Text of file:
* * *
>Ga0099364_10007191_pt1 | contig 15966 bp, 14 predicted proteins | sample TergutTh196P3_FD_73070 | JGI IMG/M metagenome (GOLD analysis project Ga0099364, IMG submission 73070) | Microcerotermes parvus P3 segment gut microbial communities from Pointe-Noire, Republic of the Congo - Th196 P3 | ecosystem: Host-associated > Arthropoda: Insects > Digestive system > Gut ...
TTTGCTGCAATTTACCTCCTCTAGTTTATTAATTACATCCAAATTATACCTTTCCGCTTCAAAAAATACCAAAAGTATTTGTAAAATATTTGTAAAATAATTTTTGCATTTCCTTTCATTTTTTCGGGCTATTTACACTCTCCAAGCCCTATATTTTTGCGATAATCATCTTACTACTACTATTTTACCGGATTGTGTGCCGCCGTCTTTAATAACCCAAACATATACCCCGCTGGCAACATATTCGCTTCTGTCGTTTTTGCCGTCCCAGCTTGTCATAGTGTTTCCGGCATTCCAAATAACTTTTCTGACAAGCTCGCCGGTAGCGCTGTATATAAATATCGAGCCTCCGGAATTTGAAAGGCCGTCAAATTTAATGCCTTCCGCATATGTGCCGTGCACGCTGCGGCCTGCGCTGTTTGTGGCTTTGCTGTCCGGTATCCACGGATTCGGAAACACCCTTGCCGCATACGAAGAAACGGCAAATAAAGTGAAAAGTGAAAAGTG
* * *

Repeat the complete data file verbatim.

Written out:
>Ga0099364_10007191_pt1 | contig 15966 bp, 14 predicted proteins | sample TergutTh196P3_FD_73070 | JGI IMG/M metagenome (GOLD analysis project Ga0099364, IMG submission 73070) | Microcerotermes parvus P3 segment gut microbial communities from Pointe-Noire, Republic of the Congo - Th196 P3 | ecosystem: Host-associated > Arthropoda: Insects > Digestive system > Gut ...
TTTGCTGCAATTTACCTCCTCTAGTTTATTAATTACATCCAAATTATACCTTTCCGCTTCAAAAAATACCAAAAGTATTTGTAAAATATTTGTAAAATAATTTTTGCATTTCCTTTCATTTTTTCGGGCTATTTACACTCTCCAAGCCCTATATTTTTGCGATAATCATCTTACTACTACTATTTTACCGGATTGTGTGCCGCCGTCTTTAATAACCCAAACATATACCCCGCTGGCAACATATTCGCTTCTGTCGTTTTTGCCGTCCCAGCTTGTCATAGTGTTTCCGGCATTCCAAATAACTTTTCTGACAAGCTCGCCGGTAGCGCTGTATATAAATATCGAGCCTCCGGAATTTGAAAGGCCGTCAAATTTAATGCCTTCCGCATATGTGCCGTGCACGCTGCGGCCTGCGCTGTTTGTGGCTTTGCTGTCCGGTATCCACGGATTCGGAAACACCCTTGCCGCATACGAAGAAACGGCAAATAAAGTGAAAAGTGAAAAGTG